Noy allies find credible NICA’s unrest warning due to prices

Published by rudy Date posted on April 13, 2011

One of President Aquino’s allies in the Senate finds credibility on a possible public unrest caused by falling rice production and rising prices which was reportedly contained in a National Intelligence Coordinating Agency (NICA) report submitted to President Aquino.

“We are not surprised with the results of the NICA report. The trend in higher food process did not begin February — not even this year. The United Nations’ Food & Agriculture Organization (FAO) started reporting about the trend in 2010 and so the increase is not going to be sudden,” Sen. Francis Pangilinan said yesterday.

Pangilinan, chairman of the committee on food and

and agriculture in the Senate, was reacting to reports from Nica that the country’s shrinking “rice supply” has become a matter of “national concern.”

Agriculture Secretary Proceso Alcala in a press conference in Malacañang denied the report outright saying the country is not facing an impending rice crisis.

Alcala added Nica denied issuing such a report. But whether or not there’s truth to the claims made by NICA in its report, Pangilinan pointed out that the ongoing trend shows the need for the country to prepare in order to avert an impending rice crisis.

“If we ignore the signs, a ‘crisis’ will creep up slowly, catching us unaware. On the other hand, we can use this time to prepare and ensure food security and stable prices. There will be no destabilization or crisis if we prepare now and focus on solutions,” he said.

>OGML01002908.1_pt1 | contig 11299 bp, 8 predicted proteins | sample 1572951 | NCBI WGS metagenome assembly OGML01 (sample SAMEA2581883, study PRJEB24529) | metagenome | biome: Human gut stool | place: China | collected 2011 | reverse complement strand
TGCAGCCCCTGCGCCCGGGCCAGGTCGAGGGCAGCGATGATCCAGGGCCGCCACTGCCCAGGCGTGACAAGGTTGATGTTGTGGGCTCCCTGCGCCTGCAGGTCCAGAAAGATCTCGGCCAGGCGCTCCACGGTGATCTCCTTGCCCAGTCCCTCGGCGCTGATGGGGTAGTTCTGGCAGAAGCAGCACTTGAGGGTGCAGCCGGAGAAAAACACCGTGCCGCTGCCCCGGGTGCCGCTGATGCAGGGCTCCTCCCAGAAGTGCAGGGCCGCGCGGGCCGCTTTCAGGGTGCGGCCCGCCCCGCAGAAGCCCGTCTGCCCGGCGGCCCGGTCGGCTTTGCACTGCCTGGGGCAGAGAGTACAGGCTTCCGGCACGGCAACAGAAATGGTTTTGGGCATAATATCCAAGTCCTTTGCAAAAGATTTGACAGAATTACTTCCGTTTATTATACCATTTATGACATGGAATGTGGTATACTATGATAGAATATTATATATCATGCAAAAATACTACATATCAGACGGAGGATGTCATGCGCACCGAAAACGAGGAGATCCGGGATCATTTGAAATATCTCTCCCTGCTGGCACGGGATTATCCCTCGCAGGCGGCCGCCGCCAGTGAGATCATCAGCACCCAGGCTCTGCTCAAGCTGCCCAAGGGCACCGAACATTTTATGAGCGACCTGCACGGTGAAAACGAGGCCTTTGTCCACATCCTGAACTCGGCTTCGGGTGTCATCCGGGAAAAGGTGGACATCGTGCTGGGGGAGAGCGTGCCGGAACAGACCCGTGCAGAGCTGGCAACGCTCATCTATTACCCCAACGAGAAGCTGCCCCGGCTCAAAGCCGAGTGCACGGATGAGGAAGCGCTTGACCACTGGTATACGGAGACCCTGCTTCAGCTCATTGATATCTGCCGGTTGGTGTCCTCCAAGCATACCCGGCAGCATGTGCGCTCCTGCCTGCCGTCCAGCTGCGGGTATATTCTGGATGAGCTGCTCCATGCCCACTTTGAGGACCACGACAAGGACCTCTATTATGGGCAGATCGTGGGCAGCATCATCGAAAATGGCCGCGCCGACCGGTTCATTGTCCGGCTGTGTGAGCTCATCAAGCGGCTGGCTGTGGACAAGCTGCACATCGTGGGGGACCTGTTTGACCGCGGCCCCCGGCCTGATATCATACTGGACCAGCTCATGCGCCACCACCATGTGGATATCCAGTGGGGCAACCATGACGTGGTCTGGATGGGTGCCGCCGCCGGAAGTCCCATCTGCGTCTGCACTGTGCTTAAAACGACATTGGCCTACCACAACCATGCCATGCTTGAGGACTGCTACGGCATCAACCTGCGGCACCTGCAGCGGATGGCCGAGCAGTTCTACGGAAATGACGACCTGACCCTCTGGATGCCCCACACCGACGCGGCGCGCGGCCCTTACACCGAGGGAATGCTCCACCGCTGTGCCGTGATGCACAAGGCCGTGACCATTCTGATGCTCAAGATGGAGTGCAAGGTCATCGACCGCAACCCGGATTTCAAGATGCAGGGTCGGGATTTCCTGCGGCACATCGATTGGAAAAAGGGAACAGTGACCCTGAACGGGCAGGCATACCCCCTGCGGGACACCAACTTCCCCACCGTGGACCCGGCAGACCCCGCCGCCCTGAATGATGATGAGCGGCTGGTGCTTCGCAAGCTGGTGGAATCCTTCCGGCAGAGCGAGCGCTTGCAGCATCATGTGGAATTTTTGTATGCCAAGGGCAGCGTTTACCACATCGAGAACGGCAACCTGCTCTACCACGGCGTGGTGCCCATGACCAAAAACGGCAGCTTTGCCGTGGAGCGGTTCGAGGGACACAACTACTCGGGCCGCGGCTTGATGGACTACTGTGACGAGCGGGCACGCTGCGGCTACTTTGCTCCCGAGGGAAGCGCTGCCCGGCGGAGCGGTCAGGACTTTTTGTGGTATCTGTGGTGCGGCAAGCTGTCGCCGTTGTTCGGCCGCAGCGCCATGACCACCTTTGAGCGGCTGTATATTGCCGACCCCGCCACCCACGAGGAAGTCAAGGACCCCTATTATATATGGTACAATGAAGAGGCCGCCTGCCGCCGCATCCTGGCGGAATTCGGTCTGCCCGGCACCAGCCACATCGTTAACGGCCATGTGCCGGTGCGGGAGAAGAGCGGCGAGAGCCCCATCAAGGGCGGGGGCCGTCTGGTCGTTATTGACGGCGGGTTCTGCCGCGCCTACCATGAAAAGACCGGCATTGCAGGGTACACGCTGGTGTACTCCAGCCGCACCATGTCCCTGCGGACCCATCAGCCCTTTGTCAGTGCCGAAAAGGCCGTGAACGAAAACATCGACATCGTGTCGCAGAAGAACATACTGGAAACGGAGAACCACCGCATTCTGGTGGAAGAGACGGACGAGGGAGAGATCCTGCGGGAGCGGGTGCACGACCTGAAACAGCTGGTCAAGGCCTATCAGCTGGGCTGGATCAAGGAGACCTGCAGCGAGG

The national government together with the local governments, farmers’ groups, the academe, traders, millers, small and medium enterprises should come together at the grassroots level and help boost rice supply.

“We should mobilize people power to boost rice supply and ensure food sufficiency,” Pangilinan said.

Sen. Gregorio Honasan, on the other hand, urged President Aquino to seriously consider convening the Legislative Executive Development Advisory Council (Ledac) anew to address the impending “emergencies” the country is facing both in and out of the Philippine territory.

“Are we assured of steady supply of electricity, petroleum diesel etc.? If the answer is no, we have a big problem. If yes, the next question is: can we provide the majority of our people with this steady supply of energy at reasonable prices? If not, why? We’re not solving the problem.

“To me, we have an impending emergency. The Neda (National Economic Development Authority) is supposed to be the receptacle of all the effects of all these issues like (rise in prices of) petroluem, rice supply, transportation. If indication shows or projection is that prices of these commodities is on the rise, to me, that is a potential problem. The Neda, which the President chairs, should hear the inputs from Neda for a coordinated and consolidated areas of responsibilities of almost all the government departments,” Honasan, former chair of the energy committee in the Senate, said.

The senator said they have not been remiss in their duties insofar as calling the attention of concerned government agencies during the early stages of the political turmoil in the Middle East as to the possible effects in the country.